Measurement of the population density and carbon dioxide emissions in African countries at different income levels
Last registered on February 16, 2016

Pre-Trial

Trial Information
General Information
Title
Measurement of the population density and carbon dioxide emissions in African countries at different income levels
RCT ID
AEARCTR-0001040
Initial registration date
February 16, 2016
Last updated
February 16, 2016 6:42 AM EST
Location(s)
Region
Primary Investigator
Affiliation
Middlesex University, London
Other Primary Investigator(s)
Additional Trial Information
Status
On going
Start date
2016-02-15
End date
2016-02-19
Secondary IDs
ISRCT
Abstract
Abstract

Most research on population and environment nexus concentrates on population growth and carbon dioxide emissions. Little research considers population density, and how it interacts with carbon dioxide emissions within a relationship. Thus, this research investigates the net impact of population density on carbon dioxide emissions across African countries and sees how this impact varies with per capita income. First, a conceptual framework of the structure of a relationship between population density, final consumption expenditure (annual growth), manufacturing sector and services sector value added as a component of GDP are synthesized from the IPAT to the STIRPAT model literature into an augmented STIRDCMS model. A panel equation modelling techniques were used to analyze the data. The empirical findings provided support for the conceptual framework, the findings suggest that the average effect of population density over CO2 emissions, when the population density change across time and between countries in LICA, increases by 1%, CO2 emissions increase by about 0.196% and reduce CO2 emissions by about 0.19% and 0.22% for LIMCA UICA respectively, holding all other predictors constant. An implication for both future researchers and decision makers are that this would expectedly heighten the awareness of the policy makers and the general public to equip a counterattack to possible severe environmental impacts in LICA. To the future researchers, this study can provide baseline information on the recent status of population density-CO2 emissions relationship. Furthermore, this study would be beneficial to the literature. It would provide the necessary information on the different driving forces of the environmental impacts in Africa.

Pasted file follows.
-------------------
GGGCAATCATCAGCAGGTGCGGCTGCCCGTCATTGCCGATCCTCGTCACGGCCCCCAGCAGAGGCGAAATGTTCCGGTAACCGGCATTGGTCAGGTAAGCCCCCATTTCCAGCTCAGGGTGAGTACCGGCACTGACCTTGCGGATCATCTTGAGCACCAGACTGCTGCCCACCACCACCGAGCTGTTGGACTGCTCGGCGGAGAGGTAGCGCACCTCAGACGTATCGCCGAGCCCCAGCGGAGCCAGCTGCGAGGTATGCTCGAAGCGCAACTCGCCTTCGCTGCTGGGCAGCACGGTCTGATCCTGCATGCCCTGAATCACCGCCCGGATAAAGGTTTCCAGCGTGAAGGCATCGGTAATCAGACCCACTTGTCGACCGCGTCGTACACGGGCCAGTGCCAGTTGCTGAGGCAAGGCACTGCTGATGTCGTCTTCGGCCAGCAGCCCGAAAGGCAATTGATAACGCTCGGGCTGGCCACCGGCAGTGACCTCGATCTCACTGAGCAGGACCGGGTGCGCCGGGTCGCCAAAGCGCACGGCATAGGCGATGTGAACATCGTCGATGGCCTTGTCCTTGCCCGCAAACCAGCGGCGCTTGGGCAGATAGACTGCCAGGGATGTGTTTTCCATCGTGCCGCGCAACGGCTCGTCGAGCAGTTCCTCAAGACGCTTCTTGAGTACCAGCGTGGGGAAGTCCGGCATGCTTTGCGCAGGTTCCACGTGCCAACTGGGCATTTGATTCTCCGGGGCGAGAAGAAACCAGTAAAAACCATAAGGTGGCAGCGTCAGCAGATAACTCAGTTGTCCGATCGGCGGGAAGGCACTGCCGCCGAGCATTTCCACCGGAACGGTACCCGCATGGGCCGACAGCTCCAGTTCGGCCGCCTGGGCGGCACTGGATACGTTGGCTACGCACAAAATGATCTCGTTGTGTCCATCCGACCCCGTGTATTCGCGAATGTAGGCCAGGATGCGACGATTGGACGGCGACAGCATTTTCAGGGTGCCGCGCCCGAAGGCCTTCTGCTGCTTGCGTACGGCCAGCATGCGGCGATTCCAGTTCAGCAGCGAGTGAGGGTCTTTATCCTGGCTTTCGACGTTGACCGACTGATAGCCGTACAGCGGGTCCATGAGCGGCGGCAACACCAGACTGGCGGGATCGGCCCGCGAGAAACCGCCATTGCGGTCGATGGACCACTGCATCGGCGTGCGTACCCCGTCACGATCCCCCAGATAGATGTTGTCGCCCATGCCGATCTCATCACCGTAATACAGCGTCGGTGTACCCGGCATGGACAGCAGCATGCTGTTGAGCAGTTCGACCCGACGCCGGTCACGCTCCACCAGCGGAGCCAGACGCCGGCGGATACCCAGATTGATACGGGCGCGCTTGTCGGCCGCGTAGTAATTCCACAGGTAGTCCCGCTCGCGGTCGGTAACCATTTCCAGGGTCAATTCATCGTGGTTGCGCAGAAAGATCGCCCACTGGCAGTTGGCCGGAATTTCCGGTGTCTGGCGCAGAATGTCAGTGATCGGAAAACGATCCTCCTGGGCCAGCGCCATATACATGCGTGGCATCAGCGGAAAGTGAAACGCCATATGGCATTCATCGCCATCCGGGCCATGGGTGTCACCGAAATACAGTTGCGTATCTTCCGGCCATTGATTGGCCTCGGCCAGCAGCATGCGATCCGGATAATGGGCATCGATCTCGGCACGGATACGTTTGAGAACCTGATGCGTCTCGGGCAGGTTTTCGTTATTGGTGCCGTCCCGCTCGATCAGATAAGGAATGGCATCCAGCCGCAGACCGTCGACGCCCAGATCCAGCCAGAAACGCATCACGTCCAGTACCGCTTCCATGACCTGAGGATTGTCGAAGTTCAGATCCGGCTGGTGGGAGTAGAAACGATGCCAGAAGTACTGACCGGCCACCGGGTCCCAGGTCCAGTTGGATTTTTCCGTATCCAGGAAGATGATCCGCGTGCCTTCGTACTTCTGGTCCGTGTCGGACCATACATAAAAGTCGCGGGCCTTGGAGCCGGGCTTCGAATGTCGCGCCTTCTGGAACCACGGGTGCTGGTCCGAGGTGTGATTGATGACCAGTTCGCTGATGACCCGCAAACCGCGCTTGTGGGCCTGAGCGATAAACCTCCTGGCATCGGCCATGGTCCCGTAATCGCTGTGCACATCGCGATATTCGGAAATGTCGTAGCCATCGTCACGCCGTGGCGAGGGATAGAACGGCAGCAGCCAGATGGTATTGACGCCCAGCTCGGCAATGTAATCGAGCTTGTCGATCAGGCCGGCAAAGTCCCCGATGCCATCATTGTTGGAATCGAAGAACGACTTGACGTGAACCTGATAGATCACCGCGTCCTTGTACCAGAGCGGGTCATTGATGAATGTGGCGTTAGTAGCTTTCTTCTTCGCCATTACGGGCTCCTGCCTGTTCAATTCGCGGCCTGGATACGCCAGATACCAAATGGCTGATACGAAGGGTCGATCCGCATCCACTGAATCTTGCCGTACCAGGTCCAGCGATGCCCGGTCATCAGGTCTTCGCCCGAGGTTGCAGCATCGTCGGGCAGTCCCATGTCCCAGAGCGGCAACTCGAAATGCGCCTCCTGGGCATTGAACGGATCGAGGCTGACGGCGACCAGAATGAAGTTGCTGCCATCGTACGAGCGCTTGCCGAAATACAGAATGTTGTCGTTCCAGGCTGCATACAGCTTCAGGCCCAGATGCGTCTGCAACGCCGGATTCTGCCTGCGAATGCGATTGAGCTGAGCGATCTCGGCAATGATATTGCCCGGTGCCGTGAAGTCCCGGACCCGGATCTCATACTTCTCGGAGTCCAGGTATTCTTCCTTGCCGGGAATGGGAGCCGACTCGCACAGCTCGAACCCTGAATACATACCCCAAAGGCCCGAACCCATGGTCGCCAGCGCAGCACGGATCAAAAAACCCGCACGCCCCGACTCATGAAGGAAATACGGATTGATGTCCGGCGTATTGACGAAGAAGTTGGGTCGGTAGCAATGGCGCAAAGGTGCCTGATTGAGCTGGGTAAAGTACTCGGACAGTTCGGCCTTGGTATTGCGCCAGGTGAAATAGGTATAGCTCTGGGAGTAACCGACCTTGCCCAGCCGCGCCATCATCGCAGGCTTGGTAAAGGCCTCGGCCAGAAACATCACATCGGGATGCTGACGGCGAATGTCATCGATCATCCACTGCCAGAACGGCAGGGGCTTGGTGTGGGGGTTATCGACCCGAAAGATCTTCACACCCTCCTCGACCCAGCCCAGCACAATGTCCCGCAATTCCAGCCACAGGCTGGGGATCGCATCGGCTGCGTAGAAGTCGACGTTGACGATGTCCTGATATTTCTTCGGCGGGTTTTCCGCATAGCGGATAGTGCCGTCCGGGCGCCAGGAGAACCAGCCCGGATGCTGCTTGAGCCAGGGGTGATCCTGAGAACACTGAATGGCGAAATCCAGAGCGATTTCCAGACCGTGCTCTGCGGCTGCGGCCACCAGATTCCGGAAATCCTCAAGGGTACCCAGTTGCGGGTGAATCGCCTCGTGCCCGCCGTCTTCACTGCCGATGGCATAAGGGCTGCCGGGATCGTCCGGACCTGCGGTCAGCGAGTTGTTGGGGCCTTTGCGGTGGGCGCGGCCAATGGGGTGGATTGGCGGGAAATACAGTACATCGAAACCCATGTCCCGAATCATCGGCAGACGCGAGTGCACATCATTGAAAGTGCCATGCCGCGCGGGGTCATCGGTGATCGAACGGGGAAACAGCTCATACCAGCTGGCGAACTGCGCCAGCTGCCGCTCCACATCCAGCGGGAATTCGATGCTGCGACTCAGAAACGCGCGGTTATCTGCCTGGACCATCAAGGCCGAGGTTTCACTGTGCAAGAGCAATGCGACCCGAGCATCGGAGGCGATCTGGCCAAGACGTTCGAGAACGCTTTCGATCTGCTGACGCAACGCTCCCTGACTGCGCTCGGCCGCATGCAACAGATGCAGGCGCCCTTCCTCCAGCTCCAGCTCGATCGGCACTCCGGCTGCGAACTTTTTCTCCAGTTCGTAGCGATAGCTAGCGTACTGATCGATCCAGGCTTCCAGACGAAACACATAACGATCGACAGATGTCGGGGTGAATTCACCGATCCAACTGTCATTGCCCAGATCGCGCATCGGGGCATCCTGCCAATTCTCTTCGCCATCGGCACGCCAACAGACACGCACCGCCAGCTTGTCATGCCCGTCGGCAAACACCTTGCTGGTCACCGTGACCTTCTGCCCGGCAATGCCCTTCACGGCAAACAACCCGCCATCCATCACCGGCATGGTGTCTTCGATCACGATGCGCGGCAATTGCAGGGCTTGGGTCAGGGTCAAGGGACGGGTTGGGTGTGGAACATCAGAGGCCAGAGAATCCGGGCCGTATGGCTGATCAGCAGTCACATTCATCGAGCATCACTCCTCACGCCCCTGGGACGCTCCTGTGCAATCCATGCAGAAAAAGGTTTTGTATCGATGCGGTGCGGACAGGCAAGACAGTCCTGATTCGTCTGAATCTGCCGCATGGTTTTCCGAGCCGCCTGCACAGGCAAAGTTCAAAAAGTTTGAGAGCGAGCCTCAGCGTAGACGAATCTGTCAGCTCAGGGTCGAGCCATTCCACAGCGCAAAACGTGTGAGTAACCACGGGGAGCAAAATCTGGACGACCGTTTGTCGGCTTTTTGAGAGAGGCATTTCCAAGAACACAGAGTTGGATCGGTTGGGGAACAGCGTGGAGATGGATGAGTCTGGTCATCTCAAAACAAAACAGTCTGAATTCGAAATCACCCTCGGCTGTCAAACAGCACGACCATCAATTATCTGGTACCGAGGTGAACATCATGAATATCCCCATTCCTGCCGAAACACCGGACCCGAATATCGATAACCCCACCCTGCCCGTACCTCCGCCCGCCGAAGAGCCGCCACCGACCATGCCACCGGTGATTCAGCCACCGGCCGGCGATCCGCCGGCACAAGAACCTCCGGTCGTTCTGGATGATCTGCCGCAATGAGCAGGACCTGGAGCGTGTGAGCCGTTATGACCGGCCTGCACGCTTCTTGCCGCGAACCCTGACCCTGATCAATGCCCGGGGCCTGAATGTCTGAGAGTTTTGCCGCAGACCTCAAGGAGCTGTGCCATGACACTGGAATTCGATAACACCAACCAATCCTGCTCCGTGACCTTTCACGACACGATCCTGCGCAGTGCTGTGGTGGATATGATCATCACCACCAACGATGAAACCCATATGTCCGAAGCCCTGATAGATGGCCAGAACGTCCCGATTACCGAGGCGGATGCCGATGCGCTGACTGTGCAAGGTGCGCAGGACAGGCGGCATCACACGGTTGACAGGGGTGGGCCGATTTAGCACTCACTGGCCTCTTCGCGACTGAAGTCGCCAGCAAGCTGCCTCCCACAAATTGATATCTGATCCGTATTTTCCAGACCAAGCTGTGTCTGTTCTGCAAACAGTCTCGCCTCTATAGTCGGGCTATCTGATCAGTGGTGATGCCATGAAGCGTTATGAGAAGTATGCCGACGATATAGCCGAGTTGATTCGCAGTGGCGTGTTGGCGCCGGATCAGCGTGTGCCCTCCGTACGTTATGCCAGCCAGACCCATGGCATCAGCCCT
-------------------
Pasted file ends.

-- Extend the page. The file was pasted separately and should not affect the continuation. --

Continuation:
External Link(s)
Registration Citation
Citation
Saka, Abdulrasaki. 2016. " Measurement of the population density and carbon dioxide emissions in African countries at different income levels." AEA RCT Registry. February 16. https://doi.org/10.1257/rct.1040-1.0.
Former Citation
Saka, Abdulrasaki. 2016. " Measurement of the population density and carbon dioxide emissions in African countries at different income levels." AEA RCT Registry. February 16. http://www.socialscienceregistry.org/trials/1040/history/6845.